Saturday, February 2, 2008

Misremembering Reagan

Republicans can't even parse their own messiah truthfully. In the wake of the McCain-Romney-CNN-Reagan-Lovefest debate, Slate's Michael Kinsley reminds us the truth behind the propped up "legend":

...the biggest fairy tale about Reagan is the most central one: about taxes and spending. It is one thing to sit in a North Vietnamese prison in the early 1970s, dreaming of a California governor who one day will balance the federal budget. It is another to imagine that it actually happened. When Reagan took office in 1981, federal receipts (taxes) were $517 billion and outlays (spending) were $591 billion, for a deficit of $73 billion. When he left office in 1989, taxes were $999 billion and spending was $1.14 trillion, for a deficit of $153 billion. As a share of the economy (the fairest measure), Reagan did cut taxes, from 19.6 percent to 18.4 percent, and he cut spending from 22.2 percent to 21.2 percent, increasing the deficit from 2.6 percent to 2.8 percent. The deficit went as high as an incredible 5 percent of GDP during Reagan's term. As a result, the national debt soared by almost two-thirds. You can fiddle with these numbers—assuming that it takes another year or two for a president's policies to take effect, or taking defense costs out of your calculation, and the basic result is the same or worse. Whatever, these numbers hardly constitute a "revolution."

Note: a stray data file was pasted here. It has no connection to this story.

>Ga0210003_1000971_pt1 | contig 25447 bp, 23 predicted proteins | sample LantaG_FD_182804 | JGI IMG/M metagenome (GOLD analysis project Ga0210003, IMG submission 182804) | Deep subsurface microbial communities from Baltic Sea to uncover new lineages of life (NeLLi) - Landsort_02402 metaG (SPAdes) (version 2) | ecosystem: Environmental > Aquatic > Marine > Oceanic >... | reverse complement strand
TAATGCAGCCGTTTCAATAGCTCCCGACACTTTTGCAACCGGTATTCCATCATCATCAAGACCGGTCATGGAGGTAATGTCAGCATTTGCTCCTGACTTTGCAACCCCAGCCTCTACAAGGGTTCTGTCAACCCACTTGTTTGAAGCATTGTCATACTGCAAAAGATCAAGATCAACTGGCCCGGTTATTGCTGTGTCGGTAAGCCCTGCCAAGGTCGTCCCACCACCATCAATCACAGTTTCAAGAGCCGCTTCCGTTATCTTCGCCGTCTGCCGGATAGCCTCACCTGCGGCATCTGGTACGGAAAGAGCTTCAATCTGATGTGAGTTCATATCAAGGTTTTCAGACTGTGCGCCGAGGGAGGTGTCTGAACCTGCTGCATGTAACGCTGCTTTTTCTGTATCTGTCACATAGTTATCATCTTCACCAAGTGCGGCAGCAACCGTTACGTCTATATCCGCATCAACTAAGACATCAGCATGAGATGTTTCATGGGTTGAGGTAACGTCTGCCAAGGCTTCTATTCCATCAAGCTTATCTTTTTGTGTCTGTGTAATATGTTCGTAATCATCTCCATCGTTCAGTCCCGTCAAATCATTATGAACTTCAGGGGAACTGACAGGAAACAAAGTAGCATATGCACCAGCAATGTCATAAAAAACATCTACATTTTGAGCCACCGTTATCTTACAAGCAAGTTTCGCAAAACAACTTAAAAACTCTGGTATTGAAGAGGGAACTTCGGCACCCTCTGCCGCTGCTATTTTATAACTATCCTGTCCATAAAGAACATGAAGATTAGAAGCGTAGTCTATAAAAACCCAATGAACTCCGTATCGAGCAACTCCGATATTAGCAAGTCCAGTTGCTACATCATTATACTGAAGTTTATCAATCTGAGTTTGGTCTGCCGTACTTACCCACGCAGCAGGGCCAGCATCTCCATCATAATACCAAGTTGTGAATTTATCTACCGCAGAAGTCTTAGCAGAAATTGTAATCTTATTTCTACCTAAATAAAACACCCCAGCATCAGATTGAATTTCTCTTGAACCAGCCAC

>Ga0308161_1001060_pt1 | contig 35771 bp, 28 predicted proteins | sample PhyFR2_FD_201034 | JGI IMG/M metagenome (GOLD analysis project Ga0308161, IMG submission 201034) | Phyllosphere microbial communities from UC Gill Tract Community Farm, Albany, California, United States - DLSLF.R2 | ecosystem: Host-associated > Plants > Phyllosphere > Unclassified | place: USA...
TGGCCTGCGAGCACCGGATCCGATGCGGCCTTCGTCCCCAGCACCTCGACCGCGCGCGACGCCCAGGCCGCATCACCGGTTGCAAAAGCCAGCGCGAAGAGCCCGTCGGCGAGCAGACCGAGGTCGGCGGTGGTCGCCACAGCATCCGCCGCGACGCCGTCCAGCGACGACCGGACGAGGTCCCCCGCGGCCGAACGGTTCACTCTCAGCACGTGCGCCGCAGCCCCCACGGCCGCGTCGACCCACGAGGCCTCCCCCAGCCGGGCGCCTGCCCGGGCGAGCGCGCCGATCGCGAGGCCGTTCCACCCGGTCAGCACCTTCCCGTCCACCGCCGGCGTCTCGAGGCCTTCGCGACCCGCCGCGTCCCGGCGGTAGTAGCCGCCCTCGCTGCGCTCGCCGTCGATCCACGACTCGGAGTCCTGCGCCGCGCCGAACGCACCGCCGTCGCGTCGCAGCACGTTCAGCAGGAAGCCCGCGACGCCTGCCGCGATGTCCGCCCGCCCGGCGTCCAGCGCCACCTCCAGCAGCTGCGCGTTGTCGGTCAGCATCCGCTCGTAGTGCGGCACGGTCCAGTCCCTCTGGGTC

John McCain's stagy self-flagellation, on behalf of all Republicans, for betraying the Reagan Revolution when they controlled Congress and the White House at the beginning of this decade, is entirely misplaced. In fact, George W. Bush and the Republican Congress did precisely what Reagan did: They cut taxes, mainly on the well-to-do, but they barely touched spending. If the Republicans are looking around for an icon to worship, they might consider Bill Clinton. He cut spending from 21.4 percent of GDP to 18.5 percent. That's three times as much as Reagan did. True, he raised taxes from 17.6 percent to 19.8 percent, but that's still a smaller chunk than the government was claiming when Reagan left office. And, of course, he left us with an annual surplus that threatened to eliminate the national debt.

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